Studies show that foam rolling may have some benefits.

This is a headline that has become more frequent in fitness magazines and over social media in the past couple of years. But what truly are the benefits that these sites say about foam rolling?


Today,  Annabel and the Longevity Exercise Physiology teams at Drummoyne, EdgecliffMarrickvilleBella VistaRandwick, PymbleBalmain and Neutral Bay are going to dive into the varying evidence that researchers have found in terms of foam rolling for reducing muscle stiffness and pain. We will investigate some key articles that have been written and discuss the evidence behind this intervention.


So, you may have heard the term foam rolling before, but not truly understood what it is or what the main objective of it was. After completing a bout of moderate to intense physical activity, individuals may experience muscular pain, known as delayed onset muscle soreness (DOMS).

To relieve this pain and muscle stiffness, foam rolling has surfaced as a popular tool.

Evidence exists that suggests that these devices can enhance joint range of motion (ROM) and the recovery process by decreasing the effects of acute muscle soreness, and post exercise muscle performance. Unfortunately, it’s often the case that scientific studies don’t necessarily support anecdotal evidence, with the mechanisms underlying these claims not being well researched.


With a vast amount of conflicting evidence circulating in social media, Annabel is here to explore all the data and scientific knowledge about the facts & myths about foam rolling. Unpacking the latest evidence and understanding what the best use for foam rolling is, whether that is before, during or after an exercise session. To inform evidence-based practice, clarity is needed on when foam rolling should be used, and what protocols should be prescribed to be effective. Therefore, the purpose of this blog is to determine the effects of foam rolling on performance and recovery from exercise after induced muscle damage to be able to guide practitioners on the use of foam rolling.


Foam rolling is a type of self-massage that is usually completed using a cylindrical foam tube but can also come in a range of different shapes and sizes. Individuals will use their body weight to apply pressure, in a rolling motion to a certain area of their body. By changing their body position, a person can use the roller to isolate specific areas of the body and treat restrictions in the soft tissue. This will place pressure on the soft tissue, stretching and generating friction between the skin and the foam roller. The myofascia is the thin, soft connective tissue, that is being massaged when foam rolling. This connective tissue prevents friction between the tissues, and transfers force generated by muscle fibres to the bone. When foam rolling, the benefits are said to be achieved throughout (Nosaka, 2021).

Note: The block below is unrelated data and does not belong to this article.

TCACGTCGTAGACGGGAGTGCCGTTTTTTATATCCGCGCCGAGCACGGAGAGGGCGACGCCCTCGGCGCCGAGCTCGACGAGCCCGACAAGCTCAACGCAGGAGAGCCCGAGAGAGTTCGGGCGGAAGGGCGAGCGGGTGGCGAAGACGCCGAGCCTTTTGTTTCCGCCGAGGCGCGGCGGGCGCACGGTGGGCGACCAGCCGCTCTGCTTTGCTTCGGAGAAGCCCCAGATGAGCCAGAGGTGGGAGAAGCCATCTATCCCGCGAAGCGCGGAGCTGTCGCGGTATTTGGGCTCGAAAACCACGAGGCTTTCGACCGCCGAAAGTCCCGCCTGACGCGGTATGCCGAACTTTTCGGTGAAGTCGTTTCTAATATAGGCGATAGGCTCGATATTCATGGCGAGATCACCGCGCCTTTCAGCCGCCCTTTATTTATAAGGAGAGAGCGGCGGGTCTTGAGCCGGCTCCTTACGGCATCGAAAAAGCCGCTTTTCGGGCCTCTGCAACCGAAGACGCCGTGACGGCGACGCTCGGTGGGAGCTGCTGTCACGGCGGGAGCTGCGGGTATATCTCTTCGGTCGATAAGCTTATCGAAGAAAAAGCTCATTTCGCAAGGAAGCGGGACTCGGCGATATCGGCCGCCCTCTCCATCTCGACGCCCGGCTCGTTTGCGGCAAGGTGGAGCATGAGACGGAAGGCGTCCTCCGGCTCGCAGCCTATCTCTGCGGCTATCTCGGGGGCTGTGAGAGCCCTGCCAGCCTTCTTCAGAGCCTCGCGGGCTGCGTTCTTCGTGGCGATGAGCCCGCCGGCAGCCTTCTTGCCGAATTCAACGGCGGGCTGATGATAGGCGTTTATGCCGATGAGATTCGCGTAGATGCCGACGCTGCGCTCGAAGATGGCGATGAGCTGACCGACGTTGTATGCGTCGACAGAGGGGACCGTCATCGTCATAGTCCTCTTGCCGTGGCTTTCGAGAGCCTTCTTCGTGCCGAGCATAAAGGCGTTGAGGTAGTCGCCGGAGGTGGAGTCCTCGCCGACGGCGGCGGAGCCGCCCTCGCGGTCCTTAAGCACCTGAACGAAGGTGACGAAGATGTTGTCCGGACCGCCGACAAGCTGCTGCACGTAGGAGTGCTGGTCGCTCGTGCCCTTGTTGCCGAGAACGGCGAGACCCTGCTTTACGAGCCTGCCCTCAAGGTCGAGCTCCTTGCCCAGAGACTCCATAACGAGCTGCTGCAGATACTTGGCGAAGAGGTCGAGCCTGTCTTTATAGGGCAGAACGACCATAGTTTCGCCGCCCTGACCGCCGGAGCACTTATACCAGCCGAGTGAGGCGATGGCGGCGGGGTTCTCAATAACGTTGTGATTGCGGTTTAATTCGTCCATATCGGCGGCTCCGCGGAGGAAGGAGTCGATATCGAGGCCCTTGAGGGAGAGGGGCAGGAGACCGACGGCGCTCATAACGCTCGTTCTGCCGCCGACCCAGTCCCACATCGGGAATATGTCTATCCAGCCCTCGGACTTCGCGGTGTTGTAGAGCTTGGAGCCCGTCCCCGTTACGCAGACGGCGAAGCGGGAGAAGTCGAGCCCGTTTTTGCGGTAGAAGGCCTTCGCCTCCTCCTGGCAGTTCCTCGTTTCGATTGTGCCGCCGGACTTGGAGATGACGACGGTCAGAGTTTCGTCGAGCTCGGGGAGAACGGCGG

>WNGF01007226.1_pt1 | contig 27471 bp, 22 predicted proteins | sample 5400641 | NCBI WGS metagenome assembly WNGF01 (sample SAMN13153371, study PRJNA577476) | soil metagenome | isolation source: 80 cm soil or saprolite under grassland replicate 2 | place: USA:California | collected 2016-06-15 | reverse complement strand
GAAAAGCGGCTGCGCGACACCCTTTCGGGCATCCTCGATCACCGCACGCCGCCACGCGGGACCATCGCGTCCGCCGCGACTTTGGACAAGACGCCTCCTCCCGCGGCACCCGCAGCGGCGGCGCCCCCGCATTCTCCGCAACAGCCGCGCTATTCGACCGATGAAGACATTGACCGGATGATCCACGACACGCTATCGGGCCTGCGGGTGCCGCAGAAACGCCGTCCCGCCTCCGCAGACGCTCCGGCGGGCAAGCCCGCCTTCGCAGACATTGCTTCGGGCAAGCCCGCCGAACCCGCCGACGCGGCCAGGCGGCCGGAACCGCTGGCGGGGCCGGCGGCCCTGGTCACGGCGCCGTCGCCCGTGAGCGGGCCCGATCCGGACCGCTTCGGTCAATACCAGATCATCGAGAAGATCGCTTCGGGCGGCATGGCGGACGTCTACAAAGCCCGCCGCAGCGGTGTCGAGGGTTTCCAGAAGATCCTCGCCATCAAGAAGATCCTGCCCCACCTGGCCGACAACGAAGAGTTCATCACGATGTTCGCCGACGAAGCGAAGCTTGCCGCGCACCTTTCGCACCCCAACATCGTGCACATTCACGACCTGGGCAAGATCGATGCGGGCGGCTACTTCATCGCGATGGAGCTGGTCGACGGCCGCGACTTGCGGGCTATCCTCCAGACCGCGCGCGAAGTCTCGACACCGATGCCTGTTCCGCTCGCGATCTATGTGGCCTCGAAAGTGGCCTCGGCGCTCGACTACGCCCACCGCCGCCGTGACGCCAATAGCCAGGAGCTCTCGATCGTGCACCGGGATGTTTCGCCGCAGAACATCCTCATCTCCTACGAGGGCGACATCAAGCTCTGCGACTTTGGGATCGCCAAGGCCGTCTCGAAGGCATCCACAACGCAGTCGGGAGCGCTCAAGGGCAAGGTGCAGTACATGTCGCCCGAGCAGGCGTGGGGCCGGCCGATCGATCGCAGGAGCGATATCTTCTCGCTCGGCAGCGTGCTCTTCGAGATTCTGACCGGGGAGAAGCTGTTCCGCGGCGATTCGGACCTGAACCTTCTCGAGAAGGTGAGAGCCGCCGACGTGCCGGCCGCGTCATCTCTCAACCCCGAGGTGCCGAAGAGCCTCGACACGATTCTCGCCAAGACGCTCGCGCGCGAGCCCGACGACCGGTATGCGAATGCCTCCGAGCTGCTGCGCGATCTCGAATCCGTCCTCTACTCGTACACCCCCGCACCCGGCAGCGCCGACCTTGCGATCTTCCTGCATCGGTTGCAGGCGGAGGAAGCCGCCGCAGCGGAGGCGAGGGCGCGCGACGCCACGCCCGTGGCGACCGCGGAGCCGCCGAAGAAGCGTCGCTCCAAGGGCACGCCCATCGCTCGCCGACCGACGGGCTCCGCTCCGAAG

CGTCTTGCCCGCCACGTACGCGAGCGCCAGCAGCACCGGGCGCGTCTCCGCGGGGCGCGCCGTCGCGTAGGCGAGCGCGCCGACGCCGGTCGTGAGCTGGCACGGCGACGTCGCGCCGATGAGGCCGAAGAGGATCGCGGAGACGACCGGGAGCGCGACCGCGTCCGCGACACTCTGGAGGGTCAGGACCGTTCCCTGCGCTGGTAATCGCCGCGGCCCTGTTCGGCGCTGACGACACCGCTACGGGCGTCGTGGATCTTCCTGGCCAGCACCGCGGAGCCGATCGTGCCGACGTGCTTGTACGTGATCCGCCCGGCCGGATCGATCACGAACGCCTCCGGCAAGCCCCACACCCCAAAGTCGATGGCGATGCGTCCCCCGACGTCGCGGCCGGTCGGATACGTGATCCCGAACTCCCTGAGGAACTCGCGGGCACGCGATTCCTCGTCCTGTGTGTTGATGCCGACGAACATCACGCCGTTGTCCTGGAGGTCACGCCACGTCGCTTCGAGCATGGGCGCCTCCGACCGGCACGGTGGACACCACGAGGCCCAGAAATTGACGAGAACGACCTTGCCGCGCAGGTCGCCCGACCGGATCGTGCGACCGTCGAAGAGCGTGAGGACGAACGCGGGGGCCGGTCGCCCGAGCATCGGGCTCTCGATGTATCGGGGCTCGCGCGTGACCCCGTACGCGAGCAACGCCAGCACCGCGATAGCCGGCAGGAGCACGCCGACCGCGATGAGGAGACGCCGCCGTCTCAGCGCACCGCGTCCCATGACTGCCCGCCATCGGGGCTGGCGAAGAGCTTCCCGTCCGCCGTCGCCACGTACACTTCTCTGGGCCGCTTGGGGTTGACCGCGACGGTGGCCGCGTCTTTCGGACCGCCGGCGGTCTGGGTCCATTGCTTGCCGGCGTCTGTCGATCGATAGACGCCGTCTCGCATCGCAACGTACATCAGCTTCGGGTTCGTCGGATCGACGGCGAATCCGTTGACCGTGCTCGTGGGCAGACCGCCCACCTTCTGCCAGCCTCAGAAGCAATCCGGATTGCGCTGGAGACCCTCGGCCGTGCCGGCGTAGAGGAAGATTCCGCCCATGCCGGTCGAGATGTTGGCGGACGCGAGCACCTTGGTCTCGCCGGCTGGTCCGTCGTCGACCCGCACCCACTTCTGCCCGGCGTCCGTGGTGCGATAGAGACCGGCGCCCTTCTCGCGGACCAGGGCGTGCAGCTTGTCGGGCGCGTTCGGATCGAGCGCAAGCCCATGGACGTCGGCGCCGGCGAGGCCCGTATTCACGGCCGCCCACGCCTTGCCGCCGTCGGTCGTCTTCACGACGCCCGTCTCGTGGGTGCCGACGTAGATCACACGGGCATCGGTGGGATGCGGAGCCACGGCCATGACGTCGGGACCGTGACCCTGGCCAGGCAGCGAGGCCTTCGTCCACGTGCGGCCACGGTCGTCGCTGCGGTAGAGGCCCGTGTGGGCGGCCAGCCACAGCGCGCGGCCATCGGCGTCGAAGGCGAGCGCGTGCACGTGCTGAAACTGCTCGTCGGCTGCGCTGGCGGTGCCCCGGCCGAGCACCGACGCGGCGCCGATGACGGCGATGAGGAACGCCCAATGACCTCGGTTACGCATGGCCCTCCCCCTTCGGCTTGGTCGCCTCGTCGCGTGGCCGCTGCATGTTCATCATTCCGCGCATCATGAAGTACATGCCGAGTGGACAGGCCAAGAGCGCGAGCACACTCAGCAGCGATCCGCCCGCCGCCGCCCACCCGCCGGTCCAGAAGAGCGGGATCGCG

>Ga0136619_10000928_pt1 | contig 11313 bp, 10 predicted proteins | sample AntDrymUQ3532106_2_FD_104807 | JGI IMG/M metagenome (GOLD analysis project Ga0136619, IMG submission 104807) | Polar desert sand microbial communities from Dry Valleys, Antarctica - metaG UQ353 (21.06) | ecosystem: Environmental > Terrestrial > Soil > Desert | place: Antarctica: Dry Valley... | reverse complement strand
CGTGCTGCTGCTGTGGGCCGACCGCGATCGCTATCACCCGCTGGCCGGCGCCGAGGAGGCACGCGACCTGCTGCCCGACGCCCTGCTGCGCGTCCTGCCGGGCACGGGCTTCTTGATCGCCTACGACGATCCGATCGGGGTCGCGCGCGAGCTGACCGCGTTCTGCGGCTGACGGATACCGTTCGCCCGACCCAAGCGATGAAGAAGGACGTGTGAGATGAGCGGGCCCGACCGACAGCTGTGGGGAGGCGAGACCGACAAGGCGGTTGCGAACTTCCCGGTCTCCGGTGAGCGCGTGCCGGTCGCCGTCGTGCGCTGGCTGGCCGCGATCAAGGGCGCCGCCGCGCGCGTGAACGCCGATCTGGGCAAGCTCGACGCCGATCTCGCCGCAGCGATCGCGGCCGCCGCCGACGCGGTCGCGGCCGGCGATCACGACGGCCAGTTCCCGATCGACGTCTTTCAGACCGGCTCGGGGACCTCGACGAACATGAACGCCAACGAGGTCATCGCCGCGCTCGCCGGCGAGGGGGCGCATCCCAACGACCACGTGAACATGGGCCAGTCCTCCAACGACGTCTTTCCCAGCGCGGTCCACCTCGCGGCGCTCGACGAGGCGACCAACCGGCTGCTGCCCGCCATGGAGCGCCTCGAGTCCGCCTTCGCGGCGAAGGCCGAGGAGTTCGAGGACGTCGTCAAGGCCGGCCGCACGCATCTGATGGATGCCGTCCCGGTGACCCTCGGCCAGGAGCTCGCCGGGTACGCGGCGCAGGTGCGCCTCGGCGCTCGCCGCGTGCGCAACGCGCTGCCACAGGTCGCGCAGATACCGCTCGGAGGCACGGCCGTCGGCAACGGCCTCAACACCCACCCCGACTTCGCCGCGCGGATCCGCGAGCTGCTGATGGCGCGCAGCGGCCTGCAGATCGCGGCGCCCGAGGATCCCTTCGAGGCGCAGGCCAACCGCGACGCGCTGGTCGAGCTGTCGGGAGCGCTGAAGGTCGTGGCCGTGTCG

The first article that we are going to examine compares the effects of foam rolling on performance and recovery. This article discussed and assessed the effectiveness of whether foam rolling is more effective being used during warmup, to aid performance or more effectively used as a cool-down for recovery. This article showed that foam rolling does not seem to impede performance but appears to be a performance enhancing tool due to its effects on flexibility prior to a bout of exercise when used in specific doses.

Based on the effects of foam rolling on flexibility during a warm-up, studies show success in foam rolling replacing static stretching and being used in combination with dynamic stretching and active warm-up routines.

When using foam rolling as part of an active warm-up, it maintains muscle contractility and may be particularly useful for sports that require both flexibility and force production. This shows that foam rolling could be supplemented for static stretching at the beginning of an exercise session (Wiewelhove, et al., 2019).


On the other hand, another article had a different perspective on foam rolling and whether this intervention works to improve performance over time. The article assessed whether foam rolling assists with soreness and recovery. As part of this study the participants were subjected to either 20 mins of foam rolling post exercise sessions or no foam rolling at all.